I’ll be very interested if Gigabit Ethernet to the home makes a difference to the ordinary home user. I’ll go on record and say that I don’t think it will. The Gig.U experiment might come up with novel and interesting uses that can’t be met by a 10 or 100Mbps home connection, but if the interesting & novel new uses for high bandwidth to the home show up, they will not radically change ordinary home users lives.
Once you get above about 6Mbps to the home, what makes a difference to the home user isn’t bandwidth, it’s data caps & quotas. If I have a 6Mbps internet connection with a high data cap (like Comcast’s 250GB cap), I can radically change how I consume information. If I have higher bandwidth connection but a low data cap (like a 2GB cap on a 3G/4G phone or the 50GB caps imposed by other ISP’s), I can’t fundamentally change how I consume information/media. That’s why I don’t care if my phone is 3G or 4G. In either case it’s still a 2GB cap, so It’s still a handicapped phone. Because it’s capped, It’s not capable of changing my lifestyle.
- Low caps prevent high bandwidth from being a game changer.
- Faster bandwidth is irrelevant unless it is accompanied by a higher cap/quota. Without a high cap/quota, we are not going to change how we access information.
- Slower bandwidth with a higher cap can dramatically change how we access information, and therefor is more valuable than faster bandwidth with a lower cap.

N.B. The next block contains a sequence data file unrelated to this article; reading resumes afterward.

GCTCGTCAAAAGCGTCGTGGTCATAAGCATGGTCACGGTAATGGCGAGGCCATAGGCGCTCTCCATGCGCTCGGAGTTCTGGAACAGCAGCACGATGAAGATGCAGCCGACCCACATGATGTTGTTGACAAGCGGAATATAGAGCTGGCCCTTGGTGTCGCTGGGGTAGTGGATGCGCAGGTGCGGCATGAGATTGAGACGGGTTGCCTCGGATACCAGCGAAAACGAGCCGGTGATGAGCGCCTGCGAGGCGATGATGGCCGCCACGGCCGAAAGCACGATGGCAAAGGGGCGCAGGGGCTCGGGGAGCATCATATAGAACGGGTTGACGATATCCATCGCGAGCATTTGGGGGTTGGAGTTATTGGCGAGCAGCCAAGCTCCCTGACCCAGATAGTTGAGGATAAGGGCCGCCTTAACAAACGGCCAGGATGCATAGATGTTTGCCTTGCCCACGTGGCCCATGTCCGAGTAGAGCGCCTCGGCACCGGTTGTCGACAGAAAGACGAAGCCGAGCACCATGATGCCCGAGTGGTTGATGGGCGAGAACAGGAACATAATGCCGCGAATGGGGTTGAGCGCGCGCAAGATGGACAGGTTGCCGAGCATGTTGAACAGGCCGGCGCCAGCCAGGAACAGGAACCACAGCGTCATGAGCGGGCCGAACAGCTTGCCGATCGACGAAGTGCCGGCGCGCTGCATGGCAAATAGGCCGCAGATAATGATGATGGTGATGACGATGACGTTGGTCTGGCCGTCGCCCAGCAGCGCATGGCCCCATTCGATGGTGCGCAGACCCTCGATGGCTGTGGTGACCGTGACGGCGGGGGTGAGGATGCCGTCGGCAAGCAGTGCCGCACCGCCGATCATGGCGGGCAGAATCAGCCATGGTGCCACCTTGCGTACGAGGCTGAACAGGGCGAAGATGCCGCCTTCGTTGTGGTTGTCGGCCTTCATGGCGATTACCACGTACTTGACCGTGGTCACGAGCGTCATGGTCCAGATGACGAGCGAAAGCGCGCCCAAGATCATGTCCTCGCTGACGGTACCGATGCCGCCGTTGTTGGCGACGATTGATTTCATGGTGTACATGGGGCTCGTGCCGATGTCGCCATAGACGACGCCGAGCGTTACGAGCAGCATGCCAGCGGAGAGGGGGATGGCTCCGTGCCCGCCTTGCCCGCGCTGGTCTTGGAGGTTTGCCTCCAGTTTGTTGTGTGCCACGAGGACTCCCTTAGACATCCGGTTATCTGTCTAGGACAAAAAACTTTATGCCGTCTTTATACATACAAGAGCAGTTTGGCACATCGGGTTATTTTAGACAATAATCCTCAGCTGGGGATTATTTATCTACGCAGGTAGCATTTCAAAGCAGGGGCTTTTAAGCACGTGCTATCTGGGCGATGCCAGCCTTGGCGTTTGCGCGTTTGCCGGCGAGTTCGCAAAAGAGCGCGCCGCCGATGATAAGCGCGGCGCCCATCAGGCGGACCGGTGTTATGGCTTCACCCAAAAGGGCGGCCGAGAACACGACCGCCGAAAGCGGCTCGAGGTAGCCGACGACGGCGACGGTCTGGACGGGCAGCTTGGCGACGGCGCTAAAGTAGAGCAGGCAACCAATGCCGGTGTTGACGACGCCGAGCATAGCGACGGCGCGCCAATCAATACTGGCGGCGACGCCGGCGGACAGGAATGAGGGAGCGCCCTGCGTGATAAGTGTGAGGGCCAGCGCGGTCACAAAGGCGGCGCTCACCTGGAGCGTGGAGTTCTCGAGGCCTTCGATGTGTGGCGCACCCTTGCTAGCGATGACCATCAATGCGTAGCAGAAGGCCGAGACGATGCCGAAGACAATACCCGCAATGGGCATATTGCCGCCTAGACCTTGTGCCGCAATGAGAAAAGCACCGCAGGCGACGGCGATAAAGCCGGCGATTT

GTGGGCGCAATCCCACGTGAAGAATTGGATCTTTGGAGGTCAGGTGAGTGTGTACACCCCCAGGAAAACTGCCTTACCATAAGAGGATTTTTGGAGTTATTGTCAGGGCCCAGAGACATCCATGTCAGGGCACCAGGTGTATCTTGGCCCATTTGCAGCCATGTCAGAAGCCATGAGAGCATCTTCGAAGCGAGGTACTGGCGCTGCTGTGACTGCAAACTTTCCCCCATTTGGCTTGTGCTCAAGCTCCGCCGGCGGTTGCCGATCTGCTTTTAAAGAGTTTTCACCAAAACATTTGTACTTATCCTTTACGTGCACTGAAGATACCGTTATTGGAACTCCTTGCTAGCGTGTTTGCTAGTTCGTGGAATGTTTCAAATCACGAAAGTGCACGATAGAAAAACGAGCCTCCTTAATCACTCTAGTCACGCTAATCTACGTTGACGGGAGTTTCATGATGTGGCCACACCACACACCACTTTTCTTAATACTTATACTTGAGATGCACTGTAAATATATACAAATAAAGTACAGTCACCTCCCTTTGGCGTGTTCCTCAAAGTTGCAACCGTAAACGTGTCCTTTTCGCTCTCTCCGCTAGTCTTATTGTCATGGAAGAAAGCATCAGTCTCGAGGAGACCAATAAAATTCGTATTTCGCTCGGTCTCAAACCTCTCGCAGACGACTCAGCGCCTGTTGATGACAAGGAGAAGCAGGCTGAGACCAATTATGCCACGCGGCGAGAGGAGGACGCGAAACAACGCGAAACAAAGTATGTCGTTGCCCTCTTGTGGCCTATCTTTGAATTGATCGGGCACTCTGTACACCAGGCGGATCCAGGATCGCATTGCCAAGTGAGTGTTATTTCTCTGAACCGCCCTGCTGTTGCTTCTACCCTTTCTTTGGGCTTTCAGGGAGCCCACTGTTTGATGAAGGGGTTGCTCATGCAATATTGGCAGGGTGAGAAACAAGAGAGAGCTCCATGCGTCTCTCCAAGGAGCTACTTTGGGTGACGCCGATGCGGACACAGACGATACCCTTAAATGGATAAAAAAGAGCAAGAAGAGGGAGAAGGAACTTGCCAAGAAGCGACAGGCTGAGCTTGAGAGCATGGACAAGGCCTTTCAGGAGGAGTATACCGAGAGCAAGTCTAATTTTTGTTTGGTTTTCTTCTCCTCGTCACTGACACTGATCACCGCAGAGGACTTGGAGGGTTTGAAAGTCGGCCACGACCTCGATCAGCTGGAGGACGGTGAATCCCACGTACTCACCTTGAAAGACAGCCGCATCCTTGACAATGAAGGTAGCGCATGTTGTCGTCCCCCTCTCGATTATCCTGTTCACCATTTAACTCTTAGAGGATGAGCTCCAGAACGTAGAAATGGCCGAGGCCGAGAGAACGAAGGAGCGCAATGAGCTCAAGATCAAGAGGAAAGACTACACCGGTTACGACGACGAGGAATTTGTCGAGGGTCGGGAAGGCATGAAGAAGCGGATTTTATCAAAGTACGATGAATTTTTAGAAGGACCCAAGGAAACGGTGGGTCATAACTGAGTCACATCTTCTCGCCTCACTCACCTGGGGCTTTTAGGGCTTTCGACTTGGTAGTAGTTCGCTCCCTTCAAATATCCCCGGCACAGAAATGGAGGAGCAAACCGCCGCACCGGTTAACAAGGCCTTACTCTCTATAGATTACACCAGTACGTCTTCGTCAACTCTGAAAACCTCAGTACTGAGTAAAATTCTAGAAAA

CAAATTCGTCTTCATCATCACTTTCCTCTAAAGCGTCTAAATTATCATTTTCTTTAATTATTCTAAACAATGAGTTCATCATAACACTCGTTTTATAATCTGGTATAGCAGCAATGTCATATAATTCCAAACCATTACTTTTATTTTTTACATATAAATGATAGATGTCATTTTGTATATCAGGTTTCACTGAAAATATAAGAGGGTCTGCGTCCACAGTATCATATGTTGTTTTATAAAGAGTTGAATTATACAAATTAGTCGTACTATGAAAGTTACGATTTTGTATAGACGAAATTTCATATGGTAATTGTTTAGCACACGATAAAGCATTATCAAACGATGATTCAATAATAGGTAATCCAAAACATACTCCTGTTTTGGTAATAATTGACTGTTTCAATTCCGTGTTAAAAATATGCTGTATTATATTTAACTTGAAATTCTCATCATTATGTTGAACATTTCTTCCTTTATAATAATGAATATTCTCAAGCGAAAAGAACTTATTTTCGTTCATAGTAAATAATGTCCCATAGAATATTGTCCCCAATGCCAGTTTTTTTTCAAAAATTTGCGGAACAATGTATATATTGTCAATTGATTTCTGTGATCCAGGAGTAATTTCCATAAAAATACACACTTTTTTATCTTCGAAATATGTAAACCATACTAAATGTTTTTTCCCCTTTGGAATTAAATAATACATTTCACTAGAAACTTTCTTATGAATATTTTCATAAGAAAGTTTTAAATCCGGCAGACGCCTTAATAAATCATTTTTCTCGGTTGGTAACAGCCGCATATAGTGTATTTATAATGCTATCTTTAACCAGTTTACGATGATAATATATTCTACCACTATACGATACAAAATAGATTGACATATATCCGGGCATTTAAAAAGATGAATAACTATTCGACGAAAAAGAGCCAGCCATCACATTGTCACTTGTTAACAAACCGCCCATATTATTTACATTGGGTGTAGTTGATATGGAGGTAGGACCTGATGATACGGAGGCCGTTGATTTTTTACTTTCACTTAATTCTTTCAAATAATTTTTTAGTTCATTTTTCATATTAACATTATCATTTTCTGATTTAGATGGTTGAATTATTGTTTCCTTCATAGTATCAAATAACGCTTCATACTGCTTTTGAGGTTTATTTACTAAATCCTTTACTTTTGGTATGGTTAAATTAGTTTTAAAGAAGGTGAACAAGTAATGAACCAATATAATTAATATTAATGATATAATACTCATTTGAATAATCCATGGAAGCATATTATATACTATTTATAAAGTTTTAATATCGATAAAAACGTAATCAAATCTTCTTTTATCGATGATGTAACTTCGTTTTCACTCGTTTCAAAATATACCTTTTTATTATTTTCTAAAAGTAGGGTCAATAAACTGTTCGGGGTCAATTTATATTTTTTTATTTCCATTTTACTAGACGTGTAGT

As I’ve written before:
- Network access should be ubiquitous. That means everywhere, no excuses.
- Moderate speeds and ubiquitous coverage is more important than high speeds with sporadic coverage.
- Low access costs are essential - under $40/month, for example. Tiered access is OK, if you want cheap, you give up fast.
- Low end (4Mbps) broadband is like electricity, it’s a necessity, and even the poorest of society should have access to it.
- There have to be reasonable quotas. Comcast’s 250GB/month quota is quite reasonable. Others are not.
Broadband access like the railroads on the prairie. When the railroads got built, you either made sure they went through your town or your town died. That’ll happen with broadband too, communities that have incumbent telco/cable providers that do not deliver low cost, ubiquitous broadband will shrivel up and die, much like the communities that got bypassed by the railroads.
FWIW – At work I have GigE to the desktop connected to a GigE LAN that uplinks to a 10Gig backbone that is connected to multiple Tier 1 ISP’s at multi-gigabit or 10Gigabit speeds, but none of that has made any difference in how I work, how much work I get done or what I do at work.
What has made a difference?